SBJ/September 13 - 19, 2004/SBJ In Depth
Research needed to keep up with savvy youngsters
Published September 13, 2004
As important a demographic as they are, kids and teenagers are just one segment of the mass audience teams have to reach.
Sports Illustrated for Kids runs focus groups at schools to gain feedback.
For one thing: Even if kids are your sole focus, it takes continuous research to monitor their tastes and consumption habits.
Sports Illustrated for Kids carefully measures how children consume its editorial and advertising, and conducts regular focus groups and online surveys, said David Watt, the magazine’s publisher.
Watt said the online surveys — the magazine posts about 10 per year — query SI for Kids readers and non-readers about their intent to purchase advertisers’ products, a tack team marketers could easily replicate to provide valuable data to sponsors.
SI for Kids runs focus groups at schools; the magazine trades subscriptions in exchange for access to students. “That’s where our editors get the most rich information about the magazine because they can share ideas with the kids and get direct, one-to-one feedback,” Watt said.
Despite the popularity of action sports, the bulk of SI for Kids’ readers remain interested in more traditional sports. “The older segment tends to become more interested in [action sports] and the personalities around that,” Watt said. “But I don’t think they move away from [team sports]. It’s just that as they get older, they become more sophisticated and more aware of sports beyond them.”
Marketers at Reebok International also are finding that kids are savvier consumers, and at even younger ages, than they were just a few years ago. “We used to say, seven or eight years ago, that parents [generally] made purchase decisions for kids who were 7 and younger,” said Matt Feiner, vice president of kids’ global footwear. “Today, we could say it’s only for kids who are 4 or 5 and younger.”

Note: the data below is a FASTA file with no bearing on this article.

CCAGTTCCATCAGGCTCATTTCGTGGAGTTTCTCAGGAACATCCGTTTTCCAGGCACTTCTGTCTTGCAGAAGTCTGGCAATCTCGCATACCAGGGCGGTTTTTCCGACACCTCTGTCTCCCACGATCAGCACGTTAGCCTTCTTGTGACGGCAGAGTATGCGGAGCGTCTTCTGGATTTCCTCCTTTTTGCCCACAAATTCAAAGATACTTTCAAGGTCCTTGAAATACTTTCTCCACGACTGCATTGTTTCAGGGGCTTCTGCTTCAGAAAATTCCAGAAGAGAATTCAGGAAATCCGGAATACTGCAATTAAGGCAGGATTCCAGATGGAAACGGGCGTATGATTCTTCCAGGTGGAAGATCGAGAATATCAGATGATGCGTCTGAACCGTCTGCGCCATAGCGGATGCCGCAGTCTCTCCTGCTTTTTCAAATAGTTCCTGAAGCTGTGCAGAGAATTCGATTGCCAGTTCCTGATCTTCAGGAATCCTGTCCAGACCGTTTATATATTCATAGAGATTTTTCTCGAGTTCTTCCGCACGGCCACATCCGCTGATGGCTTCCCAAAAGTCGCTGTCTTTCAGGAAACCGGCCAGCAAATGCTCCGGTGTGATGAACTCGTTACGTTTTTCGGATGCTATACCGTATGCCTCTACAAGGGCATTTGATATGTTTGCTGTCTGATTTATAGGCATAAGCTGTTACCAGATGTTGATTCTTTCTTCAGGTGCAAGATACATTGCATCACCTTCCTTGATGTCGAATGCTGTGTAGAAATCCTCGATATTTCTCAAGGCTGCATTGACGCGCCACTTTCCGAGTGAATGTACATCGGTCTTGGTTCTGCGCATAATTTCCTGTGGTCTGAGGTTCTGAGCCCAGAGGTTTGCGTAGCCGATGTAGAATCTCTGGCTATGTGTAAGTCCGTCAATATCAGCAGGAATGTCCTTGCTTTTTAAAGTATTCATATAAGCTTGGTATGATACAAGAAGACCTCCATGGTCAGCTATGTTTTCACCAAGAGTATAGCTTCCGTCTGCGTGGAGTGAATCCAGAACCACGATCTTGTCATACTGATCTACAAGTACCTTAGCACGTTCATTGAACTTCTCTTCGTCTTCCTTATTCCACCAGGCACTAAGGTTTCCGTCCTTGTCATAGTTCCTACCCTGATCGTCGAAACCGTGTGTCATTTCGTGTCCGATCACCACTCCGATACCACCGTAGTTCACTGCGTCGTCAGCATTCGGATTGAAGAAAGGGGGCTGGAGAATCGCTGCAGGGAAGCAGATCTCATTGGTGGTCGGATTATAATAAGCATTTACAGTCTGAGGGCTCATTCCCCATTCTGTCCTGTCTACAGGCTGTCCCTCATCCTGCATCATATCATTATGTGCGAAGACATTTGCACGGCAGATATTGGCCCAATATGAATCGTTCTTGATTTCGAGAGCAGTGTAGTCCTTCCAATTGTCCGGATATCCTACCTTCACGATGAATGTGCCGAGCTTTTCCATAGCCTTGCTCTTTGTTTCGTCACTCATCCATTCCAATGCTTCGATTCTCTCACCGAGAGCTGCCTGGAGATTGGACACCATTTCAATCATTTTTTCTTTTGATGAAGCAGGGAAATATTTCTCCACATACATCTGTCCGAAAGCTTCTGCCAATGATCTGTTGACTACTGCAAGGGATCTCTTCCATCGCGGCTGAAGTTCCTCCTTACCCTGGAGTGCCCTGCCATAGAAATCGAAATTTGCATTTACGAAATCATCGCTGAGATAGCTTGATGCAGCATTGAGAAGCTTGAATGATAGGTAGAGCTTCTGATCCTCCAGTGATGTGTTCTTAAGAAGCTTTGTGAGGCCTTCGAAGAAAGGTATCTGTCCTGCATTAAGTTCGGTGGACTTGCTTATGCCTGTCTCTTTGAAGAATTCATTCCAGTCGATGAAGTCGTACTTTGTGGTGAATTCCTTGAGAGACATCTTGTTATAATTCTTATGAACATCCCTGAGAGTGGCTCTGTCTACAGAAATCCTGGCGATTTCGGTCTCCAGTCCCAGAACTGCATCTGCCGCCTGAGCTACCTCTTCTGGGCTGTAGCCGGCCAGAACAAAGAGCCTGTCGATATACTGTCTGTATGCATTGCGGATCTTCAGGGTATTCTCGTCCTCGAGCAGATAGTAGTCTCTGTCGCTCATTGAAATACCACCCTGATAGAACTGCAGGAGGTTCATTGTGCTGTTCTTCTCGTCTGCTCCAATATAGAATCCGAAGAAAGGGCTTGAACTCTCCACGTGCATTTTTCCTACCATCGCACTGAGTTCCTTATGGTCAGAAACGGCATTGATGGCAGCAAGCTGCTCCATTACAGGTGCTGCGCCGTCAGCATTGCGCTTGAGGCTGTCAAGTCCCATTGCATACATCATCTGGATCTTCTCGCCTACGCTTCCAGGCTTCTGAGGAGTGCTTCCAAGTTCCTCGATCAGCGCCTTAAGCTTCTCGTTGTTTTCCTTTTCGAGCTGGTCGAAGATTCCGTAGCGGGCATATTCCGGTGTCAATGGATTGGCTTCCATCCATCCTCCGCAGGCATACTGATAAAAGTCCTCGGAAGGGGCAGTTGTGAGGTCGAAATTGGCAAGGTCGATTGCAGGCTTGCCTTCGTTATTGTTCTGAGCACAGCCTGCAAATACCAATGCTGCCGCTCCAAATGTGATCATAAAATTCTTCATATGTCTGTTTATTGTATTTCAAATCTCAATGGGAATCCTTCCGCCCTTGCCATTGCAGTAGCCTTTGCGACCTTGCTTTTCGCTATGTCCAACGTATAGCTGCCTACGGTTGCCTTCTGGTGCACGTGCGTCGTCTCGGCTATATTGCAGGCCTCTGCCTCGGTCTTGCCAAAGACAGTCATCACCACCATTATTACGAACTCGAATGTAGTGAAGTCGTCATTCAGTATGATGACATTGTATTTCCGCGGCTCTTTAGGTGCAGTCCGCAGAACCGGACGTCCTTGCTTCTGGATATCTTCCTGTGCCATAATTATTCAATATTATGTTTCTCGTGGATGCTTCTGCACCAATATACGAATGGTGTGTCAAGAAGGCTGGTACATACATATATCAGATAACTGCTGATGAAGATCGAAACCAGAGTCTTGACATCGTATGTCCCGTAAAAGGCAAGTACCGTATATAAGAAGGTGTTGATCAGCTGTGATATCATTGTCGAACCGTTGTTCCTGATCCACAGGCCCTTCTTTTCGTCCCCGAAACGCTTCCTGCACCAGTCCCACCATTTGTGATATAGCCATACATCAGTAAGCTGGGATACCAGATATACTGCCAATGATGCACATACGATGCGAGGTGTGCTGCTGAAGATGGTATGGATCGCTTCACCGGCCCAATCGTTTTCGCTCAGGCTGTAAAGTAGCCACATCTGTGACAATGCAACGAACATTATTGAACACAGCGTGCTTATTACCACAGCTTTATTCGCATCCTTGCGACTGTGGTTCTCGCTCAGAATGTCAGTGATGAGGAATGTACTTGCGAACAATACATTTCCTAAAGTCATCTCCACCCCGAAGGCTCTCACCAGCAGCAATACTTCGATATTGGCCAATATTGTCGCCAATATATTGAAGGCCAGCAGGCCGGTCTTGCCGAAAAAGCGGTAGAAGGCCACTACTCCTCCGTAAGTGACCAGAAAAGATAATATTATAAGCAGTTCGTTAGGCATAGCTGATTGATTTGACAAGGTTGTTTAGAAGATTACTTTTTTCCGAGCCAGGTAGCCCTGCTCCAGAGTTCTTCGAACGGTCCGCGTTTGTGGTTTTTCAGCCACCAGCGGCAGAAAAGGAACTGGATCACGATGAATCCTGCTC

To attract those youngsters, Reebok markets kids-only styles, creates kid-targeted retail displays and steals a few tricks from kids’ breakfast cereals.
“We’ve definitely found that a gift with purchase works,” Feiner said. “Kids will look at shoes they like, and the mother or father lets them choose between three pairs. A lot of times, we think the [gift] helps seal the deal in our favor.”
“With so many shoes on the wall and price compression in the industry, we put a lot of emphasis on the product, whether it’s including two laces instead of one or the gift with purchase. You can’t just rely on a strong brand.”
Gifts have included sequined bracelets for girls as well as carabiners, metal hooks often used on mountain climbing ropes but used by kids as keychains.
Feiner said Reebok tries to mirror its kid-targeted advertising with retail displays to help young kids make the connection from TV spots to the product in stores. Sales at stores with those displays consistently outstrip sales at merchants without them, he said.
Sean Brenner is a writer in Chicago.